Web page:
21 April 2022

Growing evidence backs gonorrhoea vax

Clinical Sex

Research suggests the meningococcal B vaccine reduces infections by 40%, offering a promising tool against antibiotic resistance.


Full meningococcal B vaccination appears to reduce the chances of contracting gonorrhoea by 40%, according to Australian and US research. Even one dose may offer 26% protection.  

Experts say the finding is good news given the rise of gonorrhoea infection rates. Antibiotic resistance to its treatments has also been creeping up, prompting concerns about a wave of untreatable gonorrhoea.  

“New prevention approaches, such as vaccination, are needed,” the authors of the US study wrote in The Lancet Infectious Diseases. “A gonococcal vaccine of even moderate effectiveness could have a substantial effect on gonorrhoea prevention and control.” 

The researchers analysed surveillance records of 170,000 cases of STIs, among 100,000 teens and young adults. Of these, 18,000 cases were gonorrhoea, 125,000 chlamydia and 25,000 had both infections co-occurring. The researchers used chlamydia cases as the control group because chlamydia has similar risk factors and is usually screened for at the same time. 

They found that participants who’d previously received two doses of the MenB-4C vaccine were 40% less likely to develop gonorrhoea than those who had not been vaccinated at all, and 26% less likely after one dose.  

Nevertheless, the vaccines did not protect against gonorrhoea and chlamydia co-infection. The authors speculated this may be due to chlamydia impairing the immune response and increasing the chances of other organisms colonising the infection site. 

This research adds to growing evidence backing the MenB-4C vaccine against gonorrhoea.  

Another study published simultaneously in The Lancet Infectious Diseases found that South Australia had a 33% drop in gonorrhoea cases in adolescents and young adults in the two years following the introduction of a meningococcal B vaccination program.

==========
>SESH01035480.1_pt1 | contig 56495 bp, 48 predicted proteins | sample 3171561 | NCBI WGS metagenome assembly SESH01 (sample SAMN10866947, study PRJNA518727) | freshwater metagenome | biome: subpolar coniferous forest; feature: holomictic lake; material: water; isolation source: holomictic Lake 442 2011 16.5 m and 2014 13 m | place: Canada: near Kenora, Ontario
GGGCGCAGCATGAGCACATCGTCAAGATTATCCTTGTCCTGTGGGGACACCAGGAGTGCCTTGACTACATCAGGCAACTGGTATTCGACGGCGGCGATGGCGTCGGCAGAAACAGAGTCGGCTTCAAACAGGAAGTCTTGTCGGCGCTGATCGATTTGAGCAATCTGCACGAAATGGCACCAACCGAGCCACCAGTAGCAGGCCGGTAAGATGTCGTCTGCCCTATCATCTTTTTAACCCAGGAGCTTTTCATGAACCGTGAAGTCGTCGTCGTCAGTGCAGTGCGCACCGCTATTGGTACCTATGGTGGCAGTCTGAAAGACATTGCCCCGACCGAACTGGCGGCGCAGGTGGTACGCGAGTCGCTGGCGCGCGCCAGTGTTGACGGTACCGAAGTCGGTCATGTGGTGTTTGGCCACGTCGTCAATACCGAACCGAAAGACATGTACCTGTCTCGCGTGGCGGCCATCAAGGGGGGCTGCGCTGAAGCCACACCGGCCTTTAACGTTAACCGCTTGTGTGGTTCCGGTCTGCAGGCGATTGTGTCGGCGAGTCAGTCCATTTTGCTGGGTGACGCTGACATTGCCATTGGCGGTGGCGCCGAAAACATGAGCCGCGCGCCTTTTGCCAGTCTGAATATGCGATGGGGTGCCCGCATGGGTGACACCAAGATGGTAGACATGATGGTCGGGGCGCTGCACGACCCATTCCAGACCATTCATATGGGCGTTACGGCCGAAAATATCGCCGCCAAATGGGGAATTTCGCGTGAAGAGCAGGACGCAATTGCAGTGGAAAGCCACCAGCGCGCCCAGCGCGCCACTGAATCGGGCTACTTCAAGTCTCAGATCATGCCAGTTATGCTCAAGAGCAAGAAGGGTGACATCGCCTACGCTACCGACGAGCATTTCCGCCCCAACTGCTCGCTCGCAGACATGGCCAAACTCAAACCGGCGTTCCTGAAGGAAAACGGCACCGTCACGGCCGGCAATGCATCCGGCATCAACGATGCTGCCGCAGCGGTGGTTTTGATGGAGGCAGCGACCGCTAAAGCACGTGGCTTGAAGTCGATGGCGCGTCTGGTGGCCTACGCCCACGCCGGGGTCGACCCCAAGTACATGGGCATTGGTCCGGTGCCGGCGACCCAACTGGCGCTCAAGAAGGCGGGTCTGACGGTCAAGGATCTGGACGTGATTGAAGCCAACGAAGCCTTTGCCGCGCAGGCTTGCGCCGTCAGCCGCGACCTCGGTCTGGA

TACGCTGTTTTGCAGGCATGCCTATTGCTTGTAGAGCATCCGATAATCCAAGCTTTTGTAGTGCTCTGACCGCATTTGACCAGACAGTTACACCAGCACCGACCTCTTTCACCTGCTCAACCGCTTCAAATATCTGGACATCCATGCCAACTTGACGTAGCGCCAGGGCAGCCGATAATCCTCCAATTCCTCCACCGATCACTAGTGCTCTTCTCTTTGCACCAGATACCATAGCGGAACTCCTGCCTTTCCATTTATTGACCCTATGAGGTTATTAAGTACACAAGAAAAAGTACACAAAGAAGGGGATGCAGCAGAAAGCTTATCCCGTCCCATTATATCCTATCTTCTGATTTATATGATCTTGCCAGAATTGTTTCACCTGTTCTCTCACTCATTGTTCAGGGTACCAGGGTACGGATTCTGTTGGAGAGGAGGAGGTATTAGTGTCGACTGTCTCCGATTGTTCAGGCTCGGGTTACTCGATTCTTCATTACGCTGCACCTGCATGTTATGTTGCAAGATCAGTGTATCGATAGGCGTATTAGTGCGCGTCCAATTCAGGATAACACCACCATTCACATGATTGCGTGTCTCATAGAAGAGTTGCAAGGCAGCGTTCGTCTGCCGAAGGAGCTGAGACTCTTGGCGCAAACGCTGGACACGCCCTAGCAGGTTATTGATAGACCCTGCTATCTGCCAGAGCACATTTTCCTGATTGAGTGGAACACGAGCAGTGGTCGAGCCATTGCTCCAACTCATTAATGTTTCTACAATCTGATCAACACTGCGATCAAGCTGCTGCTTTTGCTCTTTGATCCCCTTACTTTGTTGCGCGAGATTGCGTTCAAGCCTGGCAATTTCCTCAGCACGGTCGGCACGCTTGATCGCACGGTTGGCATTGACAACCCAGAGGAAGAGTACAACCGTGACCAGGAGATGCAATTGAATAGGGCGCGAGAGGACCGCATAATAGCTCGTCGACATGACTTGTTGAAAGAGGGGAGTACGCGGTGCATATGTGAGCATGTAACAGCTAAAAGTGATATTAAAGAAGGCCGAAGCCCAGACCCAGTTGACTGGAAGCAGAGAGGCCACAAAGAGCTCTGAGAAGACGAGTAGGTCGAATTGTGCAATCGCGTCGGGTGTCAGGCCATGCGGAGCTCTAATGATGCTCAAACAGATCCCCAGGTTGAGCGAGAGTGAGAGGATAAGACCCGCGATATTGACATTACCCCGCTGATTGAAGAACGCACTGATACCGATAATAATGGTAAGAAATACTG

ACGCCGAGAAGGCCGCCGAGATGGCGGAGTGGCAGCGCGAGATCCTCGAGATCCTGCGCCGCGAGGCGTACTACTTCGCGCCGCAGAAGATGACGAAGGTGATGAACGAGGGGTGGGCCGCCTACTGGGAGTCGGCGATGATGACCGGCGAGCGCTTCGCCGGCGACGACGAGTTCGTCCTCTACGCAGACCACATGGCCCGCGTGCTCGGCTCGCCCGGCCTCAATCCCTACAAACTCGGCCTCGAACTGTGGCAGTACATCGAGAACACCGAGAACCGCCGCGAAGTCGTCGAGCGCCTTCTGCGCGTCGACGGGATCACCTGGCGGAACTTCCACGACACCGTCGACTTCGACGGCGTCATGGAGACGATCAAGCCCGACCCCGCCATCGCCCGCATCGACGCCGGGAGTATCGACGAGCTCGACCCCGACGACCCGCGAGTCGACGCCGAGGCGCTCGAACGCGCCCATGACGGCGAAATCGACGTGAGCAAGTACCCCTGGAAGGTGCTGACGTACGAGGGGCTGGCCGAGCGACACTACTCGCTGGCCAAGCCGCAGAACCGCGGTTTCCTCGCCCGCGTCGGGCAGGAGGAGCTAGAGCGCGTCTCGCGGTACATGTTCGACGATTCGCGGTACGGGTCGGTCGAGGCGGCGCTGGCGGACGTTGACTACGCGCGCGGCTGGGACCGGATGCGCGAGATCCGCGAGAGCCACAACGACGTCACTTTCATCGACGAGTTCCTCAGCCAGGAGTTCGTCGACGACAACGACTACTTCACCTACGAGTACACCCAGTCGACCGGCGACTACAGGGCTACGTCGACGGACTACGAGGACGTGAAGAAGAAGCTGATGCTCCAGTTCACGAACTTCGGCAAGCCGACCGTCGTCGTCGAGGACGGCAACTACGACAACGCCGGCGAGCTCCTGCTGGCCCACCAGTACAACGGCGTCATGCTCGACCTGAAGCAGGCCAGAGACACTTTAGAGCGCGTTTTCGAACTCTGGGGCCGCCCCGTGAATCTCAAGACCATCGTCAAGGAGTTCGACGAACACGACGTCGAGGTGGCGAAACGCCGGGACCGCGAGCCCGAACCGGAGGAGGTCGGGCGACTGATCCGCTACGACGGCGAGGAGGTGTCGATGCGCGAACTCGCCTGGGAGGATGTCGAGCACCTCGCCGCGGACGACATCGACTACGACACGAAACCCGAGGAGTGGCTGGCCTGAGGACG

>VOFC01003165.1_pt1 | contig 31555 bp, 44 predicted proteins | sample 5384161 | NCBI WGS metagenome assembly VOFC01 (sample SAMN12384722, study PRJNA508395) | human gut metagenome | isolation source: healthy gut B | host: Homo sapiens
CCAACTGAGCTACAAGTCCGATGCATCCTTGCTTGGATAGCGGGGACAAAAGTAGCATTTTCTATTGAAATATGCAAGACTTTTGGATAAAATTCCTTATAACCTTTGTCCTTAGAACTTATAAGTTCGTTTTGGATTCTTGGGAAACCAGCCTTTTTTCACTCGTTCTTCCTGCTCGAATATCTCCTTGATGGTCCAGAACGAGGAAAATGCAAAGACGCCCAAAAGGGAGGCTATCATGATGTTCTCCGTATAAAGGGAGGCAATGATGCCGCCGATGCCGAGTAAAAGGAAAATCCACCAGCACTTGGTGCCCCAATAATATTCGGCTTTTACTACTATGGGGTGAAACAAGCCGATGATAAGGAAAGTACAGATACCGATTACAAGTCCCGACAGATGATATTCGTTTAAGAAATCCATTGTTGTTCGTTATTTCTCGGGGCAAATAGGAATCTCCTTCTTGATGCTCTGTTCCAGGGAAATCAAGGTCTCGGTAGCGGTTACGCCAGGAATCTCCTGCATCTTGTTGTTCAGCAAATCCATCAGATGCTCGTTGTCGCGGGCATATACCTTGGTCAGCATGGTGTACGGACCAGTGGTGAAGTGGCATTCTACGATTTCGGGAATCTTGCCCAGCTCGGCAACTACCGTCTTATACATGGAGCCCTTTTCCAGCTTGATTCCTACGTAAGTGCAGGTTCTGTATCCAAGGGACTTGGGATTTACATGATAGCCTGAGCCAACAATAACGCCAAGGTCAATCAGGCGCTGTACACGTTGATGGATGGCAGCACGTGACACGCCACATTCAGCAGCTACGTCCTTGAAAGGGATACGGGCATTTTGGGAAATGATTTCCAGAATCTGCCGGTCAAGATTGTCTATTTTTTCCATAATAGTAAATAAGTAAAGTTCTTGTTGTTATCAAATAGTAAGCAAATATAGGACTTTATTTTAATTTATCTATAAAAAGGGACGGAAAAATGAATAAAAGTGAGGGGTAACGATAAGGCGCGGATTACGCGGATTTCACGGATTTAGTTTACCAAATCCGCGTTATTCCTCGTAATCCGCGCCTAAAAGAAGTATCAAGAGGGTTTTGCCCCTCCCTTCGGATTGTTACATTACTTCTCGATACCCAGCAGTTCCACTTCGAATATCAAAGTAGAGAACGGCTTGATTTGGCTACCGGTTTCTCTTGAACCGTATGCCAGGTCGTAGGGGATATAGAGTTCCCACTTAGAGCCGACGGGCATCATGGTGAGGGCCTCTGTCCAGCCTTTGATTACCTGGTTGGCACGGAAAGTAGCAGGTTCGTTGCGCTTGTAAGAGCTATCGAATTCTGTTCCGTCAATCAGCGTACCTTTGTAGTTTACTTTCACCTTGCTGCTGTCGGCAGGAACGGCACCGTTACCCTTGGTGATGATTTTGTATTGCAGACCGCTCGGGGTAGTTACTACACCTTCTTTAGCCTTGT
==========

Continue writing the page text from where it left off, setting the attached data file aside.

The race was now on to develop a vaccine, said Professor Basil Donovan, head of the sexual health program at the Kirby Institute. 

“The shock horror of gonorrhoea is that it’s on the brink of becoming untreatable, or only with very expensive and largely toxic drugs,” he said. 

The main explanation for the vaccine’s effectiveness is the genetic similarities between Neisseria meningitidis and Neisseria gonorrhoea. Many identical proteins are found on both bacterias’ outer membrane vesicles, which are spherical particles secreted by all gram-negative bacteria that sit between the outer membrane and the underlying peptidoglycan layer. 

“Gonorrhoea changes its code all the time,” said Professor Donovan. “It’s a very movable target. The bug goes through its entire life cycle in 20 minutes and any vaccine against it dies straightaway. But this is an exciting vaccine because it targets the outer membrane vesicle, which the bug can’t change.” 

One limitation of the US study was that STIs could have been contracted before vaccination but only detected afterwards, and the registries may have had incomplete or inaccurate information. There was also no anatomic information, so the infection site could have affected the vaccines’ effectiveness.  

MenB-4C (Bexsero) is being studied in an Australian trial led by the Kirby Institute and Griffith University’s Institute for Glycomics, targeting urban gay and bisexual men. Along with young people in Indigenous communities, this group has the highest rates of infection in Australia, reported to be 39 per 100 person-years

But like many others, the trial had been “hammered” by the pandemic. “We’ve had to shut it down on a few occasions,” Professor Donovan lamented. “We’ll get there, but the results are a couple of years away.”   

The Lancet 2022, online 12 April 

The Lancet 2022, online 12 April